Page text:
Warning: If you’re squeamish, stop reading now….
The only cool thing that’s come out of the last few days involves me spending three hours browsing the Body Worlds Exhibit that’s currently in Calgary at the Science Centre. It was interesting and disturbing in equal measures, and has given me much food for thought. I’ve always had a strong interest in how our bodies work, but am incredibly not competent at handling actual injury and blood so have never wanted to pursue a medical career. The thought of seeing the inner workings of the body was fascinating to me, and off I went to spend a pleasant afternoon looking at skinned bodies and medical slices of organs. I have never had any fear of death or dying (provided it’s not cruel and unusual of course), so I didn’t expect the odd mix of reverence and vague disgust I felt while being surrounded by flayed bodies. I will certainly tell you that a career as a pathologist would be out. (Actually I’ve often wondered about people who work as pathologists. No matter how much you like to solve the mystery of someone’s death it’s a disturbing and often disgusting profession to be in. How do you get the smell out of your skin and hair at the end of the day? But I digress.)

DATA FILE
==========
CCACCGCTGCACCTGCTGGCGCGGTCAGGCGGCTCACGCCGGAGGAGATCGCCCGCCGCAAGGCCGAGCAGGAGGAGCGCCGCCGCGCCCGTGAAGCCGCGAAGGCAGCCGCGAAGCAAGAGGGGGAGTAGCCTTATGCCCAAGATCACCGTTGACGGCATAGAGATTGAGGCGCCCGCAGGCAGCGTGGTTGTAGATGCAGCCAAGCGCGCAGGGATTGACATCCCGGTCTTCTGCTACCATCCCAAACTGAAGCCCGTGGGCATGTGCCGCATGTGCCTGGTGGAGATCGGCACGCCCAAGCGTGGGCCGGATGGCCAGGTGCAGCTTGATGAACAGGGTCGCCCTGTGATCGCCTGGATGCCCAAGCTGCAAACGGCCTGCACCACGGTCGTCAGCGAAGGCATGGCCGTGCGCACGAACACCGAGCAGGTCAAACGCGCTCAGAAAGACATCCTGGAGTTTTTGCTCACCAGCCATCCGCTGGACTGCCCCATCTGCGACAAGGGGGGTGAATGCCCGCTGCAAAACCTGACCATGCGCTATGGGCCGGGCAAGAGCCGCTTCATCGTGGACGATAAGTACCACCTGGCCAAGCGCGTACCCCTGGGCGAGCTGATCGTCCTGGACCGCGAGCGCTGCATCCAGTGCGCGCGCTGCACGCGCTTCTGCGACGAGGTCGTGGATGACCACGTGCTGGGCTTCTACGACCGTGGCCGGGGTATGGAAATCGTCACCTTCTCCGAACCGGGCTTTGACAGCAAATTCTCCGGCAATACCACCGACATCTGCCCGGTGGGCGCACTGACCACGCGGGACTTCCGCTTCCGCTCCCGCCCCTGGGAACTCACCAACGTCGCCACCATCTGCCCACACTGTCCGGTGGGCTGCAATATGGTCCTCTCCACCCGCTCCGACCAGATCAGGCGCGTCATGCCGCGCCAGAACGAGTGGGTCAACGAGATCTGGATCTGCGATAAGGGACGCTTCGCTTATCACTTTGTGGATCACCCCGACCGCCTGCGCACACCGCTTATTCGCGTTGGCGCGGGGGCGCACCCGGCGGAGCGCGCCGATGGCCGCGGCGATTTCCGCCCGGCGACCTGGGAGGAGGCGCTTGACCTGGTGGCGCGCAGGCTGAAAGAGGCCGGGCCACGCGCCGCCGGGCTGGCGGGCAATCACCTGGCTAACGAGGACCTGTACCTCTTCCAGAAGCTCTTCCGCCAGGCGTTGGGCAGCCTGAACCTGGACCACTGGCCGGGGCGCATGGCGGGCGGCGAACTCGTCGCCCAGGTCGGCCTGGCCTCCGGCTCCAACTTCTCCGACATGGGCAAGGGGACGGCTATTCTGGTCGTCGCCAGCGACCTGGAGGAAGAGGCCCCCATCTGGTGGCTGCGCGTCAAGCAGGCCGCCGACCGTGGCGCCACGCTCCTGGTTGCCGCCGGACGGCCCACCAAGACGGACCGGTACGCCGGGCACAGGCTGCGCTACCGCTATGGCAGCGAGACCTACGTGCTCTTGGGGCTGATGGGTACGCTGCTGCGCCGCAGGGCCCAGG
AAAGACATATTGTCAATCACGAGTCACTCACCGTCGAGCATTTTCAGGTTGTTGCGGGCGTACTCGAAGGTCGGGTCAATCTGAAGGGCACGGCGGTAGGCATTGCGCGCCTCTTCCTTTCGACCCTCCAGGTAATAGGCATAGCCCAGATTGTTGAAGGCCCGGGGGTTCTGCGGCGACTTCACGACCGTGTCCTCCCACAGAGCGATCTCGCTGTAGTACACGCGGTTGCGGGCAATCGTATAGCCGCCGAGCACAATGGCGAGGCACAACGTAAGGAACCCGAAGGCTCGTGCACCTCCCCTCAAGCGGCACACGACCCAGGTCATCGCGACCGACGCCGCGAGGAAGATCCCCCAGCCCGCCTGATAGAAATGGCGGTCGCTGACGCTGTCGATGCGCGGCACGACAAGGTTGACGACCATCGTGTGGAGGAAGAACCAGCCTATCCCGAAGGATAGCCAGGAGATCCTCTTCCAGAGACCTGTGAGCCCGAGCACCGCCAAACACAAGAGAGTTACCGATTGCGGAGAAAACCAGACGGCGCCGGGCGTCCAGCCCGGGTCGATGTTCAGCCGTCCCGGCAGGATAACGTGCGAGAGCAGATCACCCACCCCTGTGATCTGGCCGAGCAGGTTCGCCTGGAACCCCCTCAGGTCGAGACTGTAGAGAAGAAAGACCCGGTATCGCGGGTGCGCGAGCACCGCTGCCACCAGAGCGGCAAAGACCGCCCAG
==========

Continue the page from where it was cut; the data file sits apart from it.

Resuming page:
The exhibit is an odd mixture of posed bodies with anatomical diagrams, slices and samples of various organs and their functions and pseudo-philosophical posters on the walls ruminating on everything from consciousness to the existence of a soul. It definitely has some great points, the crystal clear workings of the organs, muscles, tendons and nerves that make up our bodies, the amazing depictions of what cancer actually looks like, or what smoking does to a lung (not as much as coal mining), and something that I found very impactful – a slice of an obese man. The visual of the layer of fat that surrounds his midsection is vivid enough, but it’s seeing how his internal organs are displaced and overtaken by body fat that was the strong visual to process. The artistic and voyeuristic aspect of the exhibit is the part that’s harder to swallow. On one hand you have documented, consenting donors that offered their bodies for education. On the other hand you’re looking at human bodies, skinned, whimsically posed, often with odd bits of skin intact – the eyebrows, belly buttons, hair and there is some discomfort with that, no doubt about it.
I was surprised at how many young kids were there with their parents. Of course they handled it better than the adults did, showing true fascination for everything and asking pretty intelligent questions. Still I figured there was a minimum age in most parent’s head below which the exhibit would simply not be productive but tiring, like eight or something. I was wrong. In fact the cross-section of Calgary that made it there was pretty impressive – all ages, all genders, all types of people made their way to check out the workings of our bodies and ponder the contradiction between a dissection and a work of art. If you think you can handle it – I’d recommend it.